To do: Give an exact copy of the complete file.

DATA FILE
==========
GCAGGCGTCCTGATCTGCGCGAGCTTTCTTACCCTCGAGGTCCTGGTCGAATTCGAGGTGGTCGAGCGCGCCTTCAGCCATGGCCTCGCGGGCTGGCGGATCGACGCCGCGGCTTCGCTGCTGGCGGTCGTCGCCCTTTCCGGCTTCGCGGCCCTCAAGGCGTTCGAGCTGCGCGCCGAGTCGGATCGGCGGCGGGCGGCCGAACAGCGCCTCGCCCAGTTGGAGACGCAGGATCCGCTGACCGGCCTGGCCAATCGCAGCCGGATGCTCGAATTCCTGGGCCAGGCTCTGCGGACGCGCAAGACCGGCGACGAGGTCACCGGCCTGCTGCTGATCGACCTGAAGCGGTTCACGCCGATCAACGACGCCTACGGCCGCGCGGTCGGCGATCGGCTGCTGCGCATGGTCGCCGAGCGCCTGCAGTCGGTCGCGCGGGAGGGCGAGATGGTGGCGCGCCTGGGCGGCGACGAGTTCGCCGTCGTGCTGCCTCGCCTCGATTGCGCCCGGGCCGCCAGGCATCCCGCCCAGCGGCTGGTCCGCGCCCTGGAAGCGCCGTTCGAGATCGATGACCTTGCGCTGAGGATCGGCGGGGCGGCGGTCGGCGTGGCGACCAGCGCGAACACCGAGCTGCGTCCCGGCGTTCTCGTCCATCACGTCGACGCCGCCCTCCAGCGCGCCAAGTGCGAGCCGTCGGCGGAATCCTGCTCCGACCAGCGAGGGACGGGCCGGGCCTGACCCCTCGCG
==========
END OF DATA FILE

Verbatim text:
GCAGGCGTCCTGATCTGCGCGAGCTTTCTTACCCTCGAGGTCCTGGTCGAATTCGAGGTGGTCGAGCGCGCCTTCAGCCATGGCCTCGCGGGCTGGCGGATCGACGCCGCGGCTTCGCTGCTGGCGGTCGTCGCCCTTTCCGGCTTCGCGGCCCTCAAGGCGTTCGAGCTGCGCGCCGAGTCGGATCGGCGGCGGGCGGCCGAACAGCGCCTCGCCCAGTTGGAGACGCAGGATCCGCTGACCGGCCTGGCCAATCGCAGCCGGATGCTCGAATTCCTGGGCCAGGCTCTGCGGACGCGCAAGACCGGCGACGAGGTCACCGGCCTGCTGCTGATCGACCTGAAGCGGTTCACGCCGATCAACGACGCCTACGGCCGCGCGGTCGGCGATCGGCTGCTGCGCATGGTCGCCGAGCGCCTGCAGTCGGTCGCGCGGGAGGGCGAGATGGTGGCGCGCCTGGGCGGCGACGAGTTCGCCGTCGTGCTGCCTCGCCTCGATTGCGCCCGGGCCGCCAGGCATCCCGCCCAGCGGCTGGTCCGCGCCCTGGAAGCGCCGTTCGAGATCGATGACCTTGCGCTGAGGATCGGCGGGGCGGCGGTCGGCGTGGCGACCAGCGCGAACACCGAGCTGCGTCCCGGCGTTCTCGTCCATCACGTCGACGCCGCCCTCCAGCGCGCCAAGTGCGAGCCGTCGGCGGAATCCTGCTCCGACCAGCGAGGGACGGGCCGGGCCTGACCCCTCGCG